If you missed the show, you can listen to it here.

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    • Launching Today: The Voice of Witness Sharing History Initiative

      In celebration of ten years of amplifying unheard voices, we’ve launched the Sharing History Initiative.

      We are excited to announce that the Voice of Witness Education Program has just launched the Sharing History Initiative. This one-year national book placement program will place 1,500 copies of The Voice of Witness Reader into 50 schools and organizations all around the U.S. The initiative will provide educators, storytellers, and social justice advocates with free books, free curricula, and access to a nationwide learning community. 

      Apply Today!

      We are now accepting applications. The deadline is October 9, 2015. Learn more at voiceofwitness.org/sharing-history.

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    • Coming up: Voice of Witness Book Club at Green Apple Books on the Park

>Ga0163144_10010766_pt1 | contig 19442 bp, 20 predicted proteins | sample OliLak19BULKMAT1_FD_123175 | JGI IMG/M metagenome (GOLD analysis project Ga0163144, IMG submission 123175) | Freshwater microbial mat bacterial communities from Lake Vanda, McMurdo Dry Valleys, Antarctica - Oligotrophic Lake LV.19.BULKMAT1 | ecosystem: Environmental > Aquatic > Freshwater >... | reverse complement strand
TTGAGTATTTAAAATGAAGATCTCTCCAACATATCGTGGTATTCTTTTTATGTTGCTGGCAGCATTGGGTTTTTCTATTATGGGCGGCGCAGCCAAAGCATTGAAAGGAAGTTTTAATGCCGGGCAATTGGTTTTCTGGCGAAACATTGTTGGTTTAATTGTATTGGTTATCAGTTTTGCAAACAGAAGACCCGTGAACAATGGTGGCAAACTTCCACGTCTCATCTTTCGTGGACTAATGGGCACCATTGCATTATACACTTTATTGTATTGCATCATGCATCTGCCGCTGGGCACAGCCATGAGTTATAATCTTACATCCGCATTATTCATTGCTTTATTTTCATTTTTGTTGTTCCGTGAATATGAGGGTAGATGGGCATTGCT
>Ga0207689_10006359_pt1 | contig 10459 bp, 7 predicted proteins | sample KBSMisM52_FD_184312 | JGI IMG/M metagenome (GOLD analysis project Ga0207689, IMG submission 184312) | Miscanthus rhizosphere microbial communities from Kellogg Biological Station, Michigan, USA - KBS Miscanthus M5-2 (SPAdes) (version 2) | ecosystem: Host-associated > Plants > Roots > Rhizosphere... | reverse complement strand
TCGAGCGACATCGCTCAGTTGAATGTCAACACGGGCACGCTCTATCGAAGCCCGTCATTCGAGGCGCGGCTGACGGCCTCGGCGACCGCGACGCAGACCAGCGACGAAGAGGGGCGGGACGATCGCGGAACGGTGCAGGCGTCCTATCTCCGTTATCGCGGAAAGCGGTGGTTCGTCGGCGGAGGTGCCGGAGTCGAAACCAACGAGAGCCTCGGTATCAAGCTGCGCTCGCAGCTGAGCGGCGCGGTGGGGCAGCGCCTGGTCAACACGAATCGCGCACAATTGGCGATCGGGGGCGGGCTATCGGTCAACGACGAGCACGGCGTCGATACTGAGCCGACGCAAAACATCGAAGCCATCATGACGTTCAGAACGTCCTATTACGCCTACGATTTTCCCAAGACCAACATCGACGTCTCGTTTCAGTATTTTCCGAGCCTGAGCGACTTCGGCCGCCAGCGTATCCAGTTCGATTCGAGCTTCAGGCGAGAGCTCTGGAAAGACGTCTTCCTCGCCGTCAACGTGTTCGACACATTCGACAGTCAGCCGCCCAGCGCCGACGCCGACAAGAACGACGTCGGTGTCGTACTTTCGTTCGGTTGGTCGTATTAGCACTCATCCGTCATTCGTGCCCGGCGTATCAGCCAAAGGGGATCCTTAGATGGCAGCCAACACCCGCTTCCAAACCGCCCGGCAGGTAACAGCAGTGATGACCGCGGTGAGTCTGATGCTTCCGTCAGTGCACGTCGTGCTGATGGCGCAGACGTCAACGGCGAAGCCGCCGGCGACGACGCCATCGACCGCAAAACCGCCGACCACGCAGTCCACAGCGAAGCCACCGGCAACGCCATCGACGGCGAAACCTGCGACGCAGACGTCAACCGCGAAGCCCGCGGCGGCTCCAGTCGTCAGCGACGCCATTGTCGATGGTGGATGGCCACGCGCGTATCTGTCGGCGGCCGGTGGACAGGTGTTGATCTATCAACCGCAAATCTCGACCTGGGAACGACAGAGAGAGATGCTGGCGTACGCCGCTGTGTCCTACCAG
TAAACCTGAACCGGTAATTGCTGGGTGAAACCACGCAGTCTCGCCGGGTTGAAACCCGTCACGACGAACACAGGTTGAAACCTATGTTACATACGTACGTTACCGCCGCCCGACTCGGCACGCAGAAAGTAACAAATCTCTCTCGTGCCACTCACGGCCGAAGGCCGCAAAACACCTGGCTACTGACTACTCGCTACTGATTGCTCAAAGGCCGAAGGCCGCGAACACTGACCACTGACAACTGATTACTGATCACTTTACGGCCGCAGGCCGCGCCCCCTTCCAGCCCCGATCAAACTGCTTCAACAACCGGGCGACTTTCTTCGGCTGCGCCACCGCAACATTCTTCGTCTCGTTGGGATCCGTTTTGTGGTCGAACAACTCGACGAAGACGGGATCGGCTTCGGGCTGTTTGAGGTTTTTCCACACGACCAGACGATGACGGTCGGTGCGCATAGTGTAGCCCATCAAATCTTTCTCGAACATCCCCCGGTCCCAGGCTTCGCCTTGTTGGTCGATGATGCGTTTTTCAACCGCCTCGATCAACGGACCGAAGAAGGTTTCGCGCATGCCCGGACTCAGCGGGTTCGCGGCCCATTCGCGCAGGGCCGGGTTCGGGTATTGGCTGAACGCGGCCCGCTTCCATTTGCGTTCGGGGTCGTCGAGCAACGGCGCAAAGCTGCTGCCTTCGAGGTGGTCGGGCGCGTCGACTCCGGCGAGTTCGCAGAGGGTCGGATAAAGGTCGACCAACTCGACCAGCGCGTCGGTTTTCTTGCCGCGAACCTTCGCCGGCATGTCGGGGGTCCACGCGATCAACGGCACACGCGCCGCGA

The second installment of the Voice of Witness Book Club at Green Apple Books on the Park will feature a discussion around the new Voice of Witness Reader.

      Education Program Associate Claire Kiefer will be talking with Robin Levi (editor of Inside This Place Not Of It: Narratives from Women’s Prisons), Michelle Capobres (Director of Academics at Aim High), and a Voice of Witness narrator about the necessity and power of listening to unheard voices.

      WHEN: Wednesday, August 26, 2015 at 7:30 p.m.

      WHERE: Green Apple Books on the Park
                     1231 9th Ave, San Francisco, California 94122 (Map)

      RSVP on Facebook and visit our upcoming events page.